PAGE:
Historical information on Meera Bai’s life may be open to debate, but it is her true devotion, poetry and spiritual quest that motivated Bharatanatyam dancer Chitra Visweswaran for presenting ‘Meera – The Soul Divine’ at the Aim for Seva’s fund-raiser event. The production that premiered at Chennai is currently touring 17 cities of the USA. “It is an attempt to look at Meera’s life from the perspective of a spiritual journey, than a historical one. The creation has been strung together using relevant situations from her life,” says the Padma Shri awardee.
Visweswaran, who collaborated with vocalist and composer Bombay Jayashri Ramnath for the production that aims to raise funds for the education of children in rural India, explains that it is a combination of music and dance. “Jayashri is a sensitive artiste and is open to doing different things. It is also important for an artiste to explore, experiment and create, and I found all that in her. She is deeply spiritual. Her music gives wings to dance,” she says.
She is surprised that this mammoth production took only four months to make. “I think it happened because Jayashri and I had already seeped into the Meera consciousness. Both of us have been brought up in North India, and Meera is very much a part of our psyche. The making of this production involved revisiting the research done earlier, from the lyrics point of view and adapting it to describe her spiritual journey,” she added.
Her reading on the subject of Meera began many years ago. She says, “In the mid 90s, I presented a show that highlighted the parallels of Aandal (the only female Alvar among the 12 Alvar sants of South India) and Meera. My husband had composed Carnatic and Hindustani music for each portion and I had played both the roles for the production.”
But over the past few years, Visweswaran has been selective on her performances, either group or solo. In the performance prepared for this tour, she has gracefully performed a key role. “The story line for this fund-raiser required a senior Meera. If it was a production that didn’t call for a mature character, I don’t think I would have participated,” she says.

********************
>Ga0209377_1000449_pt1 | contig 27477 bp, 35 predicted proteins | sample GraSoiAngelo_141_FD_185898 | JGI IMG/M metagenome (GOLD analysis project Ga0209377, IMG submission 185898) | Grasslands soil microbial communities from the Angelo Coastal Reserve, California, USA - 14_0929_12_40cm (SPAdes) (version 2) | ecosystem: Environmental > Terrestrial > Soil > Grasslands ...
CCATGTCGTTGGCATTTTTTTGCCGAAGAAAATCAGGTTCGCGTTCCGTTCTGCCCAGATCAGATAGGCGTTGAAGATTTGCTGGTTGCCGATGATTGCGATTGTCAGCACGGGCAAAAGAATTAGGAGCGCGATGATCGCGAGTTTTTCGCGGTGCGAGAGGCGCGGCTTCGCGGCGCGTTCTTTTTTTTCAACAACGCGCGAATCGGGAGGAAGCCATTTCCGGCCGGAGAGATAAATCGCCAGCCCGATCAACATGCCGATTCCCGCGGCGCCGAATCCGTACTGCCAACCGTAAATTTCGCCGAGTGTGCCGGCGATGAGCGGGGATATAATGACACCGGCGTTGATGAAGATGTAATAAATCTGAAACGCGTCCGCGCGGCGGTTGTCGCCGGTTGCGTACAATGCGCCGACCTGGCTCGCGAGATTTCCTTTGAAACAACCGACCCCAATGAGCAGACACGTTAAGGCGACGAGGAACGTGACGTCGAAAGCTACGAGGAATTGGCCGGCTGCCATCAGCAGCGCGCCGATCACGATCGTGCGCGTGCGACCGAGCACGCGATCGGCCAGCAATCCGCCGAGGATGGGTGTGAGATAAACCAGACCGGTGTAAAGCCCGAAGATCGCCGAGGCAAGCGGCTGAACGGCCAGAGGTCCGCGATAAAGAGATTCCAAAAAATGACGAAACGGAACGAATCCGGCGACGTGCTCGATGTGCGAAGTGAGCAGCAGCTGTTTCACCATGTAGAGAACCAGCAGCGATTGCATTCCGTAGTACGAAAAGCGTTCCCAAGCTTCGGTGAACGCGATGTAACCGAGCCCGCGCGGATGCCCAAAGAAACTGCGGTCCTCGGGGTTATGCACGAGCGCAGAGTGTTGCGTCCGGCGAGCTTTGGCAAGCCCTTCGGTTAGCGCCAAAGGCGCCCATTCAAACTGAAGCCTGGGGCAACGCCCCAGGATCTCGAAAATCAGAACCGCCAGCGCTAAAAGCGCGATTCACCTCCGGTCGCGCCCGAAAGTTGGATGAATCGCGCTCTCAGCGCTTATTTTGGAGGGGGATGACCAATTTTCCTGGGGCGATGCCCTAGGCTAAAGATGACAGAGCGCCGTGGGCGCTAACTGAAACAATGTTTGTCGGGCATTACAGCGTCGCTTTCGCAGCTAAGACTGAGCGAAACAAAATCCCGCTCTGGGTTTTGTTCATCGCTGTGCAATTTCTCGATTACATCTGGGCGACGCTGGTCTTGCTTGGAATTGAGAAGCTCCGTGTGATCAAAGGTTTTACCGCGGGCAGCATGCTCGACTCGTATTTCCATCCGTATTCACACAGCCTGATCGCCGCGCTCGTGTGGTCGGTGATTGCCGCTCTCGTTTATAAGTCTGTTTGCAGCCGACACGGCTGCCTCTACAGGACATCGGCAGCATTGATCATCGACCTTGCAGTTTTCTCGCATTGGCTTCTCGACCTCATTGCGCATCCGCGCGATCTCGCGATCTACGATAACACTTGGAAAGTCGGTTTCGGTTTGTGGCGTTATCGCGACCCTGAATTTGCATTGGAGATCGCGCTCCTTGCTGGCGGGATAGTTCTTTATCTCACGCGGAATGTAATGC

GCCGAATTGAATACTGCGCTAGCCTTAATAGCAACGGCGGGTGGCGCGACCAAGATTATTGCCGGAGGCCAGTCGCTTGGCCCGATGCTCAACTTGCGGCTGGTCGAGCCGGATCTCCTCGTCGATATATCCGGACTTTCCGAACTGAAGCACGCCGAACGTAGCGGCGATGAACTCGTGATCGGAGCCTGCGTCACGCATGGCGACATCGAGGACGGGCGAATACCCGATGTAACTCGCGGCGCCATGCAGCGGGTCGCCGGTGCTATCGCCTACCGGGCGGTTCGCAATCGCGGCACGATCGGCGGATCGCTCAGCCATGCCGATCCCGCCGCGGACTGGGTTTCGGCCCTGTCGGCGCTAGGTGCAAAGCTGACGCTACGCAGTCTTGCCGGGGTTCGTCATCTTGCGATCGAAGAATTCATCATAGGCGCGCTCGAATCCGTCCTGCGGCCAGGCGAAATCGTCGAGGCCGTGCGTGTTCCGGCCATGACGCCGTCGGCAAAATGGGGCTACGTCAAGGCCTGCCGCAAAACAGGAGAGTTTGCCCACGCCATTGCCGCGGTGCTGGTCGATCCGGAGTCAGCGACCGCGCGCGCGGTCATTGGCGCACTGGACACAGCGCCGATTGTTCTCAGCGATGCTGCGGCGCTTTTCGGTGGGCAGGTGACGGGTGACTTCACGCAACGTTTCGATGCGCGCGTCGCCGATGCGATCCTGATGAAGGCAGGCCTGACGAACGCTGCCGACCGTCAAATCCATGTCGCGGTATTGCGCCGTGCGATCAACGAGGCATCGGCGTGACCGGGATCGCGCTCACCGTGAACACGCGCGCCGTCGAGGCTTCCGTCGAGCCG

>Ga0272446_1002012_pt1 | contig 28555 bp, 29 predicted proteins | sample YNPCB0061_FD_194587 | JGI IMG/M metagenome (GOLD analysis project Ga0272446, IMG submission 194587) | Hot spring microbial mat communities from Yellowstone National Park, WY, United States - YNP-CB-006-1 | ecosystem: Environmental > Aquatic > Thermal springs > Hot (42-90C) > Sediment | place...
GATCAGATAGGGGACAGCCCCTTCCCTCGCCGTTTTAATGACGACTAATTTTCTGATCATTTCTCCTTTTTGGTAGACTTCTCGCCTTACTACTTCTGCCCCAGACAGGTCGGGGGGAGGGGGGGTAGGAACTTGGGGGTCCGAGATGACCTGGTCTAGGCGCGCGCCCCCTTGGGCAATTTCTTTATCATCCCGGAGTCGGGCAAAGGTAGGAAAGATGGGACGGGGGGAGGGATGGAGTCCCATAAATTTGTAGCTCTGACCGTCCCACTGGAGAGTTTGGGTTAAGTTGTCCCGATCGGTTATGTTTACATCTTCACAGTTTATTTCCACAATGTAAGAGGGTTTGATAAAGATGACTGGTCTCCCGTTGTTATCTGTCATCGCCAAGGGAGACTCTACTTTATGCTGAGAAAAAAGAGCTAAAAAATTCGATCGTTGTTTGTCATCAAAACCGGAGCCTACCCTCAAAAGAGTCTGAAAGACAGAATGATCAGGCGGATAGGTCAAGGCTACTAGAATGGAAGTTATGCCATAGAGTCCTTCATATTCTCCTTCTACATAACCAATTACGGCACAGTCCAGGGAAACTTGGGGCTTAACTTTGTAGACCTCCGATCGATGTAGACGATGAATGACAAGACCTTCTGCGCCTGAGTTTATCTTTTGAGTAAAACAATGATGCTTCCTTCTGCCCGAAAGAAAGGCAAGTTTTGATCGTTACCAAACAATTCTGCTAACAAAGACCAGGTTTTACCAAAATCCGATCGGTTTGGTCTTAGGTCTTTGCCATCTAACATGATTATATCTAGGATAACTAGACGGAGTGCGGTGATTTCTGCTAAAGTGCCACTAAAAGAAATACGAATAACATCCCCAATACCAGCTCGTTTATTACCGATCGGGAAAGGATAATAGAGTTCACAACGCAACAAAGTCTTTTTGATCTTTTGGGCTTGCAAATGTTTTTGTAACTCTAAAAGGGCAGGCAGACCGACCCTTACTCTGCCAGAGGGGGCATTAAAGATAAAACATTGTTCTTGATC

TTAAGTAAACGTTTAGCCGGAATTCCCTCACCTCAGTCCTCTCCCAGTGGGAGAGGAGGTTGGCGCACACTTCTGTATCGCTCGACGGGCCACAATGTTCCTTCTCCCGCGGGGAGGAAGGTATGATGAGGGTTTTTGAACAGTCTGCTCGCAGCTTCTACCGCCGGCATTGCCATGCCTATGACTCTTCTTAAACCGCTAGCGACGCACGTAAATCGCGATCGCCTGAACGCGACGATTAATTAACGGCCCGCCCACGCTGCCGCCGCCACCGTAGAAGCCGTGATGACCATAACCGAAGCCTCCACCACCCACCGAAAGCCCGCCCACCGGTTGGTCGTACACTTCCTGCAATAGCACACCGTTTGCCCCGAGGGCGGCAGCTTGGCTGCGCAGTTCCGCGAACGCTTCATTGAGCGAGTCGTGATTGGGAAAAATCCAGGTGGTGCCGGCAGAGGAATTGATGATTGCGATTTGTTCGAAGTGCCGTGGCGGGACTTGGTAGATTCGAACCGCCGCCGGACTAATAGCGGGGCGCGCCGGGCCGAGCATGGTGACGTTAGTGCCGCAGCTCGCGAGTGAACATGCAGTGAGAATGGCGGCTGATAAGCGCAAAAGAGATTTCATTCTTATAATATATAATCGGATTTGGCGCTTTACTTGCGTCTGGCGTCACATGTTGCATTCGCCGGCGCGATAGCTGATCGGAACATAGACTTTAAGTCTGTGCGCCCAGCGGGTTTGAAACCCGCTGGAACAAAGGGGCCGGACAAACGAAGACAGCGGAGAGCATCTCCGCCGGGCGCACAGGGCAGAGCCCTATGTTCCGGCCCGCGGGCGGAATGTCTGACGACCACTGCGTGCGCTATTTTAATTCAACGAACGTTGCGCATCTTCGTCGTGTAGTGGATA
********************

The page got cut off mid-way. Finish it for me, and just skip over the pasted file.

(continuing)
Visweswaran has used her sense of aesthetics in the performance. The production doesn’t feature any large-scale props except Krishna’s idol. “I like simplicity. We’ve just incorporated a few line-drawings to add a flavour to the place,” she says.
The danseuse’s treatment for this production emphasised on the spiritual journey of the princess and her search of Krishna. “At each stage, we present her bonding with her giridhari. Reading on the subject also revealed a story of the priest opening the temple door one morning to find Meera Bai’s drape on the idol of Lord Krishna. We’ve taken inspiration from that story to portray how she becomes one with him,” she notes.
Visweswaran affirms that the cause to raise funds to educate rural India is worthy and she is delighted to be a part of it. “There are many brilliant boys and girls in rural areas, who don’t get the opportunity. In my view, it is important that spiritual leaders do not just look at the rituals of religion, but also apply those values to society. Swami Dayananda Saraswati’s vision was also to provide value-added education to the children of rural India,” she adds.
The Bharatnatyam exponent recalls that Sant Tirumular had aptly said, ‘Our art form makes men of animals, and a god of men’.
She says that for Jayashri and her, the production has been a spiritual journey. She believes that within each person, there is a spiritual quest, sometimes dormant and needs to be awakened. “A visual representation through performing arts can help people relate to it. I don’t want people to just be entertained, but I want them to experience Meera’s journey,” she says.